I think reflexology is great for aching feet. I love to have it done because it feels so good. But reflexology isn’t a milder form of acupuncture, and I’m skeptical of claims that by massaging or applying pressure on points on the hands or feet, a reflexologist can treat problems in organs throughout the body.
The only similarity between acupuncture and reflexology is that both “treat” at a distance. As you know, with acupuncture fine needles are inserted at specific points to relieve pain or treat problems elsewhere in the body. Reflexology holds that pressure on certain parts of the hands or feet can also affect distant parts of the body. The difference is that acupuncture has been around for 2,500 years and despite initial medical skepticism in the West, is now accepted as an effective alternative to conventional treatments for stroke rehabilitation, headache, menstrual cramps, tennis elbow, low back pain, asthma as well as the side-effects of chemotherapy and nausea related to pregnancy. I’ve seen no evidence showing that reflexology is similarly effective for pain or any health problems unrelated to the feet and hands. In fact, just recently a study in England showed that foot reflexology is no better than traditional foot massage for relieving such menopausal symptoms as hot flashes, night sweats and depression. Reflexology has been studied clinically, but no results have emerged to show that it is any better than placebo for any of the medical problems for which it has been evaluated.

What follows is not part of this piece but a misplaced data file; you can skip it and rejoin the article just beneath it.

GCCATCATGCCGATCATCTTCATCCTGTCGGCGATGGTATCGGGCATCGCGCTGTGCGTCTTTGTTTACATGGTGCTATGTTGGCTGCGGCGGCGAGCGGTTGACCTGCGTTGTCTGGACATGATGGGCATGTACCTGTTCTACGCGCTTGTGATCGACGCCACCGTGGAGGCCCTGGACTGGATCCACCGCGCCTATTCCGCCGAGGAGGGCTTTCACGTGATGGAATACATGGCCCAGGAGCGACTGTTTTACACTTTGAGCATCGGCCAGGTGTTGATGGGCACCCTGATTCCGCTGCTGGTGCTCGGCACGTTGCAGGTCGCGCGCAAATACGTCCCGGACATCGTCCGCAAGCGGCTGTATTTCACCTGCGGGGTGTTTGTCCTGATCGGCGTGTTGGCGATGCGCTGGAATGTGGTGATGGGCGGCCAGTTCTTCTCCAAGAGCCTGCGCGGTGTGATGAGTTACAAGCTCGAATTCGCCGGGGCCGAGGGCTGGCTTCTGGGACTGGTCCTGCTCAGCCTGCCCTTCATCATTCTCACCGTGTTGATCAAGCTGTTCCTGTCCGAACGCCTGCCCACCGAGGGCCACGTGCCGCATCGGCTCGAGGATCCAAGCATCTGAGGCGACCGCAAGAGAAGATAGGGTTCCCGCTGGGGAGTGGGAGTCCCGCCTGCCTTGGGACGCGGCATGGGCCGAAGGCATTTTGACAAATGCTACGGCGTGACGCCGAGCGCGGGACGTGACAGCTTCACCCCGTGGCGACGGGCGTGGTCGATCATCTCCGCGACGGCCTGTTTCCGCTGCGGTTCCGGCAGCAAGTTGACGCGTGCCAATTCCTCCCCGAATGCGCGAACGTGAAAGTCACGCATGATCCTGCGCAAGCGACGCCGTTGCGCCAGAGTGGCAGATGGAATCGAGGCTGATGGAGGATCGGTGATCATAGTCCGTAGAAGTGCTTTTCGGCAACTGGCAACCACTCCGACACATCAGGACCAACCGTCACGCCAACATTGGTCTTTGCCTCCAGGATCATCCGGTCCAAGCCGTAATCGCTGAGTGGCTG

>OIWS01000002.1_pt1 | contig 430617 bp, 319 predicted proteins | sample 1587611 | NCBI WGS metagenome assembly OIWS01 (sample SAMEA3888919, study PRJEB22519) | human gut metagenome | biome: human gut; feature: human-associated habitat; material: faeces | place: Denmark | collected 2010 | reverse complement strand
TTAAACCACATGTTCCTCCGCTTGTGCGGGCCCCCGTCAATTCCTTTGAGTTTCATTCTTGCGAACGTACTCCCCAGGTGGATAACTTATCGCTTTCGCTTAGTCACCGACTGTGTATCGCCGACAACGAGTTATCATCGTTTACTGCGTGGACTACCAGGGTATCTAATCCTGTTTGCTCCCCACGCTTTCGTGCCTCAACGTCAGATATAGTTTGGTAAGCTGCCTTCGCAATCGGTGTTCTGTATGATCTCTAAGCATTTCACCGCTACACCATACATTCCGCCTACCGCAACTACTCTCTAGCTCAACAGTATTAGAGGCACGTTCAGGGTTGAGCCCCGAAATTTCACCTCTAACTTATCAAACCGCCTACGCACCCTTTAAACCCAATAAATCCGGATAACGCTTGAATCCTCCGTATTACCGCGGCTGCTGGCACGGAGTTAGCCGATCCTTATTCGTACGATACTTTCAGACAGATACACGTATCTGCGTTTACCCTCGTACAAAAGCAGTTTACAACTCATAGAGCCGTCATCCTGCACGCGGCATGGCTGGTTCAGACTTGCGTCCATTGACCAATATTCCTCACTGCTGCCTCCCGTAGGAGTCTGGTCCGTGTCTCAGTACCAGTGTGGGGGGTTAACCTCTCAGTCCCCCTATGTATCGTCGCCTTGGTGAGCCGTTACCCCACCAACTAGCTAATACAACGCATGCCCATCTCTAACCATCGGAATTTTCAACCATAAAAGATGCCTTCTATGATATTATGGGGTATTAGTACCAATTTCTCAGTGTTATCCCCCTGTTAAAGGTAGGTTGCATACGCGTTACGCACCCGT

I would be wary of claims that reflexology can cleanse the body of toxins, increase circulation, promote weight loss, and successfully treat earaches, hemorrhoids, emphysema, heart disease, thyroid disorders and so on. Some licensed massage therapists and nurses offer reflexology, but bear in mind that no formal training is required to practice this therapy.
Andrew Weil, M.D.